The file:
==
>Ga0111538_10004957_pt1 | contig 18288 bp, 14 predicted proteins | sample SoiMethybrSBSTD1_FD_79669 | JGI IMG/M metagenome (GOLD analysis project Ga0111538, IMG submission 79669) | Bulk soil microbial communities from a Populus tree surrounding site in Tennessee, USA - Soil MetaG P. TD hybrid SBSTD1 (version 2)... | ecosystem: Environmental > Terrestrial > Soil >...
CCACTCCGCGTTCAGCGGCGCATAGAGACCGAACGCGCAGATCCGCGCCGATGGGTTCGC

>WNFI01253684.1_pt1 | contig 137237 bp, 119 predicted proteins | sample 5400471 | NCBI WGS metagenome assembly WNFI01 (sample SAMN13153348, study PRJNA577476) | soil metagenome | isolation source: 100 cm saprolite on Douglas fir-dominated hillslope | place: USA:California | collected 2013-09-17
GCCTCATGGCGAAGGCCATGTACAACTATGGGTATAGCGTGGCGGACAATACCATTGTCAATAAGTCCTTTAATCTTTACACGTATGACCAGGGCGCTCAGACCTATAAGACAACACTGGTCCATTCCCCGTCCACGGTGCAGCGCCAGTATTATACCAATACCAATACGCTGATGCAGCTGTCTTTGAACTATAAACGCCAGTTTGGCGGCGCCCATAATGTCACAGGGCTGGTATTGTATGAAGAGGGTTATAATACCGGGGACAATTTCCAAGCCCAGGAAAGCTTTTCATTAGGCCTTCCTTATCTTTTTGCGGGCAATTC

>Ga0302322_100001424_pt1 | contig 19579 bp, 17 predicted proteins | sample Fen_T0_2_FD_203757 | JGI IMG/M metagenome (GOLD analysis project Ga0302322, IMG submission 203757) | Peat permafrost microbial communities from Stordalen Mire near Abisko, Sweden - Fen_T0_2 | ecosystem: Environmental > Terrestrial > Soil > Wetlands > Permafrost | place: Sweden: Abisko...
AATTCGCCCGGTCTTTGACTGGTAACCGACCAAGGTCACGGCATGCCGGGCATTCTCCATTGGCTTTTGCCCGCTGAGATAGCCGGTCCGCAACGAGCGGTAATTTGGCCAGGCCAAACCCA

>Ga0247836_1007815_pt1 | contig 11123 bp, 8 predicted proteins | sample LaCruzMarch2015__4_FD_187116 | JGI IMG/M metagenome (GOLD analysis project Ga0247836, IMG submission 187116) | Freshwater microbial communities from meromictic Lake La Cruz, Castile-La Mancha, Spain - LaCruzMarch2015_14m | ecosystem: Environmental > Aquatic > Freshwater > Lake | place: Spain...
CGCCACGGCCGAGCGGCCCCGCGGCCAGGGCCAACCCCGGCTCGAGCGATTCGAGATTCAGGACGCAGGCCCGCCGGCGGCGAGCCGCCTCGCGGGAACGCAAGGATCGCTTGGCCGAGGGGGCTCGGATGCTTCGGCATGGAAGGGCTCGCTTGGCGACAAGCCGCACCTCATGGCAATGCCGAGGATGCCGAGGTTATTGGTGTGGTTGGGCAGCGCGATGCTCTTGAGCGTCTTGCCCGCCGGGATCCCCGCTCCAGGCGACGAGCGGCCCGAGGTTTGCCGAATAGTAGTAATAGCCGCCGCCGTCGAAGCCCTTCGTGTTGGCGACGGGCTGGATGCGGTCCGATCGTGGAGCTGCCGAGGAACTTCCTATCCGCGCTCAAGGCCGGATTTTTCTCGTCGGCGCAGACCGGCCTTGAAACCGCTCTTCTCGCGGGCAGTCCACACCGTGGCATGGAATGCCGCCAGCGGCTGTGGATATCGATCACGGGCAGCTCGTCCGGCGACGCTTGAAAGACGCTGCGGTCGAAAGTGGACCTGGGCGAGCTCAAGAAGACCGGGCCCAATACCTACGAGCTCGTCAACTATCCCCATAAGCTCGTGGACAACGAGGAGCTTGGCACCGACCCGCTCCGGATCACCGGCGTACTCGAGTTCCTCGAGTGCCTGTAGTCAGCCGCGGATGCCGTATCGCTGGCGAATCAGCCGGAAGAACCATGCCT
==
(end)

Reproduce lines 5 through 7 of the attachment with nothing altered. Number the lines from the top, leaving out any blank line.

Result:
>Ga0302322_100001424_pt1 | contig 19579 bp, 17 predicted proteins | sample Fen_T0_2_FD_203757 | JGI IMG/M metagenome (GOLD analysis project Ga0302322, IMG submission 203757) | Peat permafrost microbial communities from Stordalen Mire near Abisko, Sweden - Fen_T0_2 | ecosystem: Environmental > Terrestrial > Soil > Wetlands > Permafrost | place: Sweden: Abisko...
AATTCGCCCGGTCTTTGACTGGTAACCGACCAAGGTCACGGCATGCCGGGCATTCTCCATTGGCTTTTGCCCGCTGAGATAGCCGGTCCGCAACGAGCGGTAATTTGGCCAGGCCAAACCCA

>Ga0247836_1007815_pt1 | contig 11123 bp, 8 predicted proteins | sample LaCruzMarch2015__4_FD_187116 | JGI IMG/M metagenome (GOLD analysis project Ga0247836, IMG submission 187116) | Freshwater microbial communities from meromictic Lake La Cruz, Castile-La Mancha, Spain - LaCruzMarch2015_14m | ecosystem: Environmental > Aquatic > Freshwater > Lake | place: Spain...